Where Lab Mice Tickle: Science More Than Art


MELBOURNE, Australia — Usually not a good time to be a rodent in Australia. On farms across the country, rats are poisoned and chased through the fields by desperate farmers. worst rat plagues in living memory.

But in a lab in the nation’s capital, Canberra, a select group of lab rats had a rather different experience. The researchers tickled them every day for a month to see if it would improve their emotional well-being and perhaps make them better models for research.

According to one study, “It is widely accepted that happy animals lead to better research outcomes and ultimately better patient care, so we are always looking for new techniques, equipment and skills to evolve.” banner About the project from the Center for Health and Medical Research in Canberra.

“Rat tickling is a technique used by animal technicians to mimic the game-fighting behavior of baby mice. By engaging in this behavior with our mice, we aim to reduce the impact of handling and increase positive associations with human interaction.”

Mice in captivity have been tickled in England and elsewhere. Rats made ultrasonic vocalizations when tickled and subjected to other soft touches on different body parts. previous experiments have shown. However, it appears to be the first time a practical experiment has been conducted in Australia.

In 2019, the Australian Capital Territory (Canberra is its largest city) became the first jurisdiction in the country to recognize it. animals as sentient beingsand punished for their ill-treatment.

So how do you tickle a mouse?

According to Carlee Mottley, a laboratory animal technician and certified mouse tickler at the University of Wollongong, it’s more of a science than an art (no, really, there is an online course for this.)

“There is a right and wrong way to tickle a mouse,” said Ms. Mottley, who was not involved in the experiment at the headquarters in Canberra. “If you do it the wrong way, it may not benefit. At best, they won’t know what you’re doing, and at worst, it could hurt them.”

According to the center’s researchers, there are three convenient ways to tickle a mouse.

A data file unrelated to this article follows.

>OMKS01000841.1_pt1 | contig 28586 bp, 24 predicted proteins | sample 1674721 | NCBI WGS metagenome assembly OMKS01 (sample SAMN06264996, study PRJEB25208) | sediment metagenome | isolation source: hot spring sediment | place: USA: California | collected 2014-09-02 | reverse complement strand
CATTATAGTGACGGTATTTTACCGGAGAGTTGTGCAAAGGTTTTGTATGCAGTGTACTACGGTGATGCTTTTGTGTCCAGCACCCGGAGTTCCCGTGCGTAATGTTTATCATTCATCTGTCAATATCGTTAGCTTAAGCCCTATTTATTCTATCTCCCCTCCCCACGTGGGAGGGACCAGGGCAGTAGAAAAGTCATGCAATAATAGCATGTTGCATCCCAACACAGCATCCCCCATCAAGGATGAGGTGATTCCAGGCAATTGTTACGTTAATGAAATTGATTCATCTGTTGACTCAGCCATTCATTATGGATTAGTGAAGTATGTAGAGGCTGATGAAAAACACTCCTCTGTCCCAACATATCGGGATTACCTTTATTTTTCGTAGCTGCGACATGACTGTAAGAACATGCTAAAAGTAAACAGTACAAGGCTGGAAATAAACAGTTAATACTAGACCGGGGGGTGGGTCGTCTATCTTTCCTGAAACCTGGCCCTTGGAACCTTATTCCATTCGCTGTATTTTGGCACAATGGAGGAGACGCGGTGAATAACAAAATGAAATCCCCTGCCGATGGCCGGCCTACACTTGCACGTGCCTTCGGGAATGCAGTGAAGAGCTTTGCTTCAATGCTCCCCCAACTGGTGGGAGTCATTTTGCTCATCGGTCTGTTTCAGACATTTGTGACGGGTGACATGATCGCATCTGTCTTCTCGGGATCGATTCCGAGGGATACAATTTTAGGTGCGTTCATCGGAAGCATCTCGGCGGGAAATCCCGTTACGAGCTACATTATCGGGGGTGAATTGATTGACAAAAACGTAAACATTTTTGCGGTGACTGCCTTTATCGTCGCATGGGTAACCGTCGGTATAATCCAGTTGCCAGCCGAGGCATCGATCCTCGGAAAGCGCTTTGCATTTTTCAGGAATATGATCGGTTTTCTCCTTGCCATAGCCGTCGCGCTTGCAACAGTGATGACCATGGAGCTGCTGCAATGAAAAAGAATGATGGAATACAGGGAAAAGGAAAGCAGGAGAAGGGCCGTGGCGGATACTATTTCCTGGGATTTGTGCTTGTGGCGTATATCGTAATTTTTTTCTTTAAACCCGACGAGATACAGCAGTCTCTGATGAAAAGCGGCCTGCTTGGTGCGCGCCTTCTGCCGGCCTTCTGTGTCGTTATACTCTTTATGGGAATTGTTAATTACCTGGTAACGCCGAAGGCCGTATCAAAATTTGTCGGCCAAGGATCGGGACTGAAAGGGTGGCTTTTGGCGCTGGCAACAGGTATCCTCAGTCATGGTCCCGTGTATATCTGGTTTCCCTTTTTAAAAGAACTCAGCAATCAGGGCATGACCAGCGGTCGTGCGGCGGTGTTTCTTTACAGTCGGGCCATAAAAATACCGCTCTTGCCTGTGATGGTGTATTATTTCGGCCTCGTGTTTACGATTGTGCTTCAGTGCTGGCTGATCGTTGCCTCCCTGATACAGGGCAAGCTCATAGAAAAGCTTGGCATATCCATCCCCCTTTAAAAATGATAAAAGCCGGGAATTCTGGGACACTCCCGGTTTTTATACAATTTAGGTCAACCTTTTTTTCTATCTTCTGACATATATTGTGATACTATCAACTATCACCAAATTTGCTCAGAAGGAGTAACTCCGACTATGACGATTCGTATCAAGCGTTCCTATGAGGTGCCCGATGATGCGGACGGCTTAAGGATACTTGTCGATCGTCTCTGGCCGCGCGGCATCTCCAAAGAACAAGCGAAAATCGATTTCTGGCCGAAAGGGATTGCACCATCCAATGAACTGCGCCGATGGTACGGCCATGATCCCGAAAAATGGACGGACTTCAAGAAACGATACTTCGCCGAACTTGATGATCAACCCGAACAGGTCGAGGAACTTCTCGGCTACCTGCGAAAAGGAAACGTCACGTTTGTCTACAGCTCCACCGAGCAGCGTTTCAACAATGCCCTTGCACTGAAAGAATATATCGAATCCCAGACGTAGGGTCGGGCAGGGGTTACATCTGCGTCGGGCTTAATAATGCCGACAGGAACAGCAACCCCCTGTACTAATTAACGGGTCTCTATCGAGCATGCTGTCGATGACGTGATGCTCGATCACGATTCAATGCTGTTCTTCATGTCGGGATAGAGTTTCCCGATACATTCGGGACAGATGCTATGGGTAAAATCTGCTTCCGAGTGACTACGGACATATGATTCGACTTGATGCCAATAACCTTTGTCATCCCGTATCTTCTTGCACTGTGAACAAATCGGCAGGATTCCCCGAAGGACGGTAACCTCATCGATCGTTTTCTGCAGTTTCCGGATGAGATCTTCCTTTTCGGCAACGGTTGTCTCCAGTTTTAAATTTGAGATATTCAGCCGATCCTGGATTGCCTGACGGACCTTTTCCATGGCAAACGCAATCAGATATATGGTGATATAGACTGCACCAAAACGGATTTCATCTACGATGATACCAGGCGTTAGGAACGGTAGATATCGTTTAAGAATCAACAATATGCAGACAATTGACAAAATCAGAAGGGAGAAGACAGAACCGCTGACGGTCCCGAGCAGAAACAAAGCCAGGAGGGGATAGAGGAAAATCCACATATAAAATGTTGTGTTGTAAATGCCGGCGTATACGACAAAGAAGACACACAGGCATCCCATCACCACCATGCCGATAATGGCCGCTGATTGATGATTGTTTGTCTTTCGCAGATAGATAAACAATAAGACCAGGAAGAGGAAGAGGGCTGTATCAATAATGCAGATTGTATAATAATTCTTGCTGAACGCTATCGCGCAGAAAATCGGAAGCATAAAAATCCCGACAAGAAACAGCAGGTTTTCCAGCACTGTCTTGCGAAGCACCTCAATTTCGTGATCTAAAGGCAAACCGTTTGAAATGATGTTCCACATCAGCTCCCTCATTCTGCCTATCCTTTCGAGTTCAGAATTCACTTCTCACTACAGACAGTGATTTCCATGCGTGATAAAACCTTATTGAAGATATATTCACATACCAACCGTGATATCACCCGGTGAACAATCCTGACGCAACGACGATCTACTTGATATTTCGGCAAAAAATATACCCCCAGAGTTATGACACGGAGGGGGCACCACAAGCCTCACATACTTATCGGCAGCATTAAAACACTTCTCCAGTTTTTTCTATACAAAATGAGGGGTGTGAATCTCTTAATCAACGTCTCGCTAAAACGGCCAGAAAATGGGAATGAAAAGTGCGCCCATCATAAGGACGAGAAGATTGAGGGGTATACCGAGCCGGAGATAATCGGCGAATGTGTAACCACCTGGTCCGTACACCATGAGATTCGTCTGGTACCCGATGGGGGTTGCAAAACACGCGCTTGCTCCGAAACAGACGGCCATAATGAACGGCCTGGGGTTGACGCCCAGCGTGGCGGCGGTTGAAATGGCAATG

• Dorsal contact: Touch the back of the mouse’s neck with quick, light movements. Avoid the tail and hips, as these areas are where the aggression of other mice is directed.

  • Flipping: Gently hold the mouse around its front legs and lift while twisting your wrist to turn the mouse on its back. The center said this move is “the hardest but most rewarding part of rat tickling,” because it closely mimics what happens when rats wrestle.

  • Fixation: Tickle the mouse between its front legs and chest while applying firm, steady pressure to hold the mouse on its back.

And what’s it like to tickle a mouse?

“Fun,” said Mrs. Mottley. “The final step is to turn them around and let them go, they’ll turn around and come straight back,” he said. “If you reach out to tickle them again, they will try to climb on your arm because they want more.”

Ian Allsop, principal investigator and senior animal technician at the Center for Health and Medical Research, said in an email that the project “truly promotes existing and well-tested research on improving rat welfare through tickling.”

Technicians in Canberra tickled a group of mice daily for four weeks and tracked their reactions. Another control group, unfortunately, went ticklish.

The researchers found that tickled rats generally responded better to human use and were less frightened. And it wasn’t just mice that had a good time. “Tickling is fun for techs too!” the center said in its poster, where it shared its results.

Paul McGreevy, professor of animal behavior and welfare at the University of New England, cautions.

“It would be a mistake to assume that all rats are interested in tickling and to assume that all humans are equally good at tickling rats,” he said.

He added that just like humans, different rodents have individual preferences for how they like to be tickled.

“Some will be totally handled, some will please the tickle if done well, and others will want to avoid any physical pressure put on them,” he said.

“If there was a way for each mouse to get the tickling dose they wanted, that would be ideal.”


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